BROOKINGS, Ore. — After a tense month, the administration of Curry Medical Center in Brookings can breathe a sigh of relief. They just received a letter on Monday indicating that they'll be able to stay a Critical Access Hospital (CAH).
The CAH designation is bestowed by the Centers for Medicare and Medicaid Services (CMS) on rural hospitals, to help keep them afloat in order to serve communities that otherwise would not have access to medical services.
In early April, Curry General Hospital was notified by the CMS that they did not meet the requirements for participation in Medicare’s program as a CAH.
The CMS decision came due to a supposed proximity violation—because Sutter Coast Health Center is less than 35 miles away (also in Brookings), and Sutter Coast Hospital is in Crescent City.
Virginia A. Razo, Chief Executive Officer for Curry Health Network, requested a review of the ruling, and submitted supplementary information in defense of retaining their status.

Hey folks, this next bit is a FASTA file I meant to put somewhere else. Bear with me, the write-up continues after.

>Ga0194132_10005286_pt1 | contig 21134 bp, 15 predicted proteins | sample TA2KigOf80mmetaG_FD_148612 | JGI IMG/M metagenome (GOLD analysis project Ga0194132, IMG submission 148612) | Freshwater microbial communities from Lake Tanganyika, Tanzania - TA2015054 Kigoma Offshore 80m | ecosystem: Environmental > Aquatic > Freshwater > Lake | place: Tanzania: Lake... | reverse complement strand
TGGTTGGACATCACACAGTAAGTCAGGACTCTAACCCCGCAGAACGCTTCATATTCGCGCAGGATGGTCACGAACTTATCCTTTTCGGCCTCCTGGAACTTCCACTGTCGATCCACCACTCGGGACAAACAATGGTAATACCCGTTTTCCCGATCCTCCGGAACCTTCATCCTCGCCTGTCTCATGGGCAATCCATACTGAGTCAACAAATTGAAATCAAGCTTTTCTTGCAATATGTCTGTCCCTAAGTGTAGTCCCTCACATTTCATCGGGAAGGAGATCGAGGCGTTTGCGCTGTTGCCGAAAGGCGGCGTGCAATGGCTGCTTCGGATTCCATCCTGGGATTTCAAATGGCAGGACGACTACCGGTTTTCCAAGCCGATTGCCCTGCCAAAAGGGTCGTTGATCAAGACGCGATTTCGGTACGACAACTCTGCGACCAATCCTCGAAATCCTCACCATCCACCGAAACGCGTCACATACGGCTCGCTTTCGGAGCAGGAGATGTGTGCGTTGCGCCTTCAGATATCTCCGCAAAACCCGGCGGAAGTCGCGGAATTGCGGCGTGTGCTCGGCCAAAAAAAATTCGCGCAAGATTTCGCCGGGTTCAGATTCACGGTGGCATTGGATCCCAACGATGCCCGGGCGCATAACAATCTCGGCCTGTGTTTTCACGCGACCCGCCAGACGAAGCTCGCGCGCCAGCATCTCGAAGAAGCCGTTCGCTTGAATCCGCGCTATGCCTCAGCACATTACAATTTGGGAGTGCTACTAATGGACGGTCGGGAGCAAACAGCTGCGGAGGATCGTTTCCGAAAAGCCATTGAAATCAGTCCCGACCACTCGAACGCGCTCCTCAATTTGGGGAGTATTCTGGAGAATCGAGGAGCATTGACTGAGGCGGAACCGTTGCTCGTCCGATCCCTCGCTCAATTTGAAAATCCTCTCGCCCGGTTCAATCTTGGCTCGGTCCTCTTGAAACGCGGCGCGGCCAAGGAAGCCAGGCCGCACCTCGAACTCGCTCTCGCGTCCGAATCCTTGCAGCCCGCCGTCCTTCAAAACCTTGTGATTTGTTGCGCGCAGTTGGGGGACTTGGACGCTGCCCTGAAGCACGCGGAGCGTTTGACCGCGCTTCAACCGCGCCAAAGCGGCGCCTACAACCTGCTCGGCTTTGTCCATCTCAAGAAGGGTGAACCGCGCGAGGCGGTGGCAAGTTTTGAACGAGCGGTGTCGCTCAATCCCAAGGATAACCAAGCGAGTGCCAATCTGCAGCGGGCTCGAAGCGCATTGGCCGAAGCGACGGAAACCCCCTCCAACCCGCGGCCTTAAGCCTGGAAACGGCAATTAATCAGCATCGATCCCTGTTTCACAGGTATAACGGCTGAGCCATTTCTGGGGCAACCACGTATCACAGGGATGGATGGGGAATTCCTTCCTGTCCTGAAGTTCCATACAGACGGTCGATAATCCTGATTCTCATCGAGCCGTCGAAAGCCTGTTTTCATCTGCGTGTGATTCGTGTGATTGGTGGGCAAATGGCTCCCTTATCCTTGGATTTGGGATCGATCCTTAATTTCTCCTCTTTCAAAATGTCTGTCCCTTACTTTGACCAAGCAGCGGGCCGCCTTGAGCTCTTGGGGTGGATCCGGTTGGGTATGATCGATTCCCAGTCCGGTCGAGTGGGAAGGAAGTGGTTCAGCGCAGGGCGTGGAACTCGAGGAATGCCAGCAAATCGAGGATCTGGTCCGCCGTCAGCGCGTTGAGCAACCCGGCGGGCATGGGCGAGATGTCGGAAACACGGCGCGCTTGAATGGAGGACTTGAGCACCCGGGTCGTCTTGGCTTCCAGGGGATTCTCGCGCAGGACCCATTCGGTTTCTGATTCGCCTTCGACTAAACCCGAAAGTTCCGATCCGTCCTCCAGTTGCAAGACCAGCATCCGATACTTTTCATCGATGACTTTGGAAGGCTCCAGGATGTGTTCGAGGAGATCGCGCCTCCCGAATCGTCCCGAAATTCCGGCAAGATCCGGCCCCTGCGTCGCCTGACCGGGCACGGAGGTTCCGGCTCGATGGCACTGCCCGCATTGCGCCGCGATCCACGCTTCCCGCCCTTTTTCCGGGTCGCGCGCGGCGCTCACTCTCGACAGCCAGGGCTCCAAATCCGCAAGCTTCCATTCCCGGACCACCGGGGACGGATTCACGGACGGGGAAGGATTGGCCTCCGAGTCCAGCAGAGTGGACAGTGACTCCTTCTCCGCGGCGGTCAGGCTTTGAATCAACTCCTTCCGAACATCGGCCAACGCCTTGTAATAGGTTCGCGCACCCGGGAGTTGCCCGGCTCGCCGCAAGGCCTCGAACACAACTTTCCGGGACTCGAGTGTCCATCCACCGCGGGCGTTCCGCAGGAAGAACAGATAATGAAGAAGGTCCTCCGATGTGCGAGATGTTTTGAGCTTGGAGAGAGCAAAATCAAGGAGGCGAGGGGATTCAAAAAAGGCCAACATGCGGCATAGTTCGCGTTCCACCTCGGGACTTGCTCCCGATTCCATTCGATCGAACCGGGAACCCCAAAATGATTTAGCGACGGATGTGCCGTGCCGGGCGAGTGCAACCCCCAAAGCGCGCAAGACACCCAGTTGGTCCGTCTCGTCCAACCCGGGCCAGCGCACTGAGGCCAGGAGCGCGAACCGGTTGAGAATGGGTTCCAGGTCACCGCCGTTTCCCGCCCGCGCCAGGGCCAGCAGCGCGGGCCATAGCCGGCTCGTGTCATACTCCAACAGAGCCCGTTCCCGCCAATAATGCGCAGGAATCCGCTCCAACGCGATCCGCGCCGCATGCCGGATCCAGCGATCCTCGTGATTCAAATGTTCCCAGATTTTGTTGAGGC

Late this afternoon, Razo was notified that Curry did indeed meet the necessary provider requirements. On top of that, Curry’s provider-based site in Brookings was “grandfathered in,” because its CAH status was granted prior to proximity restrictions.
Razo had briefed the Brookings City Council at 4 p.m. today, updating them about the possible loss, before receiving notice that their status would not change. Had Razo not prevailed in keeping Curry’s status, the hospital and clinic could have been in jeopardy of losing certain funding from Medicare and Medicaid.